Without thought, Man lifted up his broken, shortened spear and fitted the end of the shaft into the new cedar string, the pointed stone tip against the side of the wooden stave. Man pulled back the cord, then released it, launching his broken spear with great power just a few feet South into the rabbit's head.
The spear flew so fast, and with such strength, that Rabbit's soul didn't even notice the penetration of his body. Man watched, startled, as the green glowing blur of Rabbit continued running past him towards the mountain in the North, even as his body fell behind him on the trail.
Man gathered up Rabbit's body, singing of the great blessing that this meat was. Man was hungry, it had been many, many Moons since his last meal, but his Fire sustained him. He was still worried for his village, and he had delayed a long time here next to the remnants of the yew and cedar trees.
Man carried Rabbit and his new yew bow and arrow back where he had left the canoe on the river bank. The marks of Fire followed him all the way to the river, and so Man was not surprised to find no sign of his canoe. He shrugged and walked upstream towards the East a few miles to where the river narrowed enough that he could swim across while still carrying his precious burdens.
Once on the other side, Man noticed that Fire had not managed to penetrate past the river. His village must be safe. He felt a great a burst of energy and jogged back towards the West towards home. When he came upon the village, he was shocked and frightened to see that in the center a great tower of Fire danced, surrounded by chunks of basalt rock. He called out to the villagers, his friends and family, who were all playing, talking, and dancing around Fire. They seemed unconcerned about the great danger in their midst, though they expressed joy and amazement that he was still alive, and welcomed him in to the circle.
The young Spear Thrower from the other village, face shining with tears, jumped up when he saw Man and ran to him, flinging his arms around Man and sobbing in gratitude and astonishment that Man was alive, that Man had survived both the spear and Fire.
Spear Thrower wanted to know if any of his friends had survived with Man. Saddened, remembering the screams, yet still with one watchful eye on Fire, Man had to say that the tribesmen from so long ago who had pursued him through the forest perished at the foot of the mountain to the North. Man and Spear Thrower clasped forearms and leaned in towards each other, foreheads touching as they looked into each other's eyes, Fire to their side reflecting from both. Together, they honored the young men who became Fire.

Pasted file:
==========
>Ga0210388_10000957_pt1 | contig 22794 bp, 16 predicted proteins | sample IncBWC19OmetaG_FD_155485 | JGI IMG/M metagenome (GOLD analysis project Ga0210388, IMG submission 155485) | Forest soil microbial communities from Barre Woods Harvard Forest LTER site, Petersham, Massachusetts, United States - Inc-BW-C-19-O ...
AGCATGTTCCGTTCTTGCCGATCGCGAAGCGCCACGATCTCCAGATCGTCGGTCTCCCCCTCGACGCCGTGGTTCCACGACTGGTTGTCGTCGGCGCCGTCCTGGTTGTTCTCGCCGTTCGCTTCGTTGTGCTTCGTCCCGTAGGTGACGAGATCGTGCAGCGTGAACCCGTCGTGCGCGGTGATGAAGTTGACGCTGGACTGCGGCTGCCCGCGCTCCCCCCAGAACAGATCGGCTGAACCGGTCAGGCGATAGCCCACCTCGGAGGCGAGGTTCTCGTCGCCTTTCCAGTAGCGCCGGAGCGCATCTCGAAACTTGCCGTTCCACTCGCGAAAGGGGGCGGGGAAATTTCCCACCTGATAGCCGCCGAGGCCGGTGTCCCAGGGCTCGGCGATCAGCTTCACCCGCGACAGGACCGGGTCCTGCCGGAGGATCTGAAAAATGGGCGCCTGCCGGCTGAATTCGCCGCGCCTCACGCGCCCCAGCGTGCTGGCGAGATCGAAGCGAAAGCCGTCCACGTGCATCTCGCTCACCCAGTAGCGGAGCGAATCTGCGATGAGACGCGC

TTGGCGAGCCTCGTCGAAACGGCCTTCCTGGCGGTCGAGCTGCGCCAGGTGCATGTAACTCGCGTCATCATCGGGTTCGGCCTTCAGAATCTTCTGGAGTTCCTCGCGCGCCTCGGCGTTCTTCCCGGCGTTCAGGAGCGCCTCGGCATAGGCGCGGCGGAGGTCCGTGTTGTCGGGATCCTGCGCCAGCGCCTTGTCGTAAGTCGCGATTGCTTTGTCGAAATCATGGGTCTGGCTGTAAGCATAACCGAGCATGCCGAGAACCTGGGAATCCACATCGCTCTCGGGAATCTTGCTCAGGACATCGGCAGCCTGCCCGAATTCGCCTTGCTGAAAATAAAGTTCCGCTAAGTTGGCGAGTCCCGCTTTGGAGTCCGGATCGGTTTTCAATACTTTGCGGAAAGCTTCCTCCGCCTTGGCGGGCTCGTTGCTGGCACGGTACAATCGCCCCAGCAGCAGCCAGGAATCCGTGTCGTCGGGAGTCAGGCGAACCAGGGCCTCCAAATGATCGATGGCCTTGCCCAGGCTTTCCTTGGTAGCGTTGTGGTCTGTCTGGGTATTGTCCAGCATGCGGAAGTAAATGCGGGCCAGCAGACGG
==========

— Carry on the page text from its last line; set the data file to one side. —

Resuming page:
Man, in turn, wanted to know what Fire was doing here, so brazen, in the center of the village, especially when Spear Thrower explained through his tears that most of his friends and family had been consumed by Fire, and that Man's village had adopted him and a few others when they came begging to the elders, humbled, hungry, and alone.
Spear Thrower understood Man's great fear of Fire, yet knew also that Man could learn. He pushed his hand against Man's chest and felt the inner heat of Fire and explained that Man had already learned to work with Fire, to respect it, to honor both its life-sustaining power and its ability to destroy.
Spear Thrower knelt by the circle of basalt and picked two rocks up. He knocked them together with powerful strokes, producing a few sparks that joined the twisting tower of flame in the center of the rocks. He showed man how the village had dug a pit to keep Fire contained, then lined it with the basalt to ensure that Fire could not spread through the dry Earth. He pointed out how the pit was far from the homes of the villagers, and that a hollowed out log full of water from the river waited nearby to douse the flames, just in case. Spear Thrower suggested that Man skin the body of Rabbit and place pieces of the flesh on the coals, a little to the side of where Fire burned in the dusk.
Man was skeptical of this idea, but his whole village stood around, nodding at points in Spear Thrower's story and encouraging Man to trust. When the bits of Rabbit's flesh had crisped on the outside, their juices sizzling into the coals, Man's stomach rumbled so loudly at the delicious smell that children around him fell over laughing, teasing him for the great roars coming from his belly.
Man, tentative, still a little scared, reached into the coals and plucked out a piece of Rabbit, then popped it in his mouth. The succulent juice ran down his chin and his eyes popped out at how delicious Rabbit tasted prepared in Fire. After he had eaten his fill, he lay on the ground next to Fire, basking in its warm glow as the cool night fell. Other villagers, both his own villagers and some from the one that had burned, came up and nibbled on small pieces of Rabbit, sharing in comradeship and comfort.
Man fell asleep next to Fire with the other villagers, waking every so often throughout the night to pile on another piece of wood and keep the coals burning bright. He was warm and happy, well-fed and surrounded by a circle of his friends, old and new.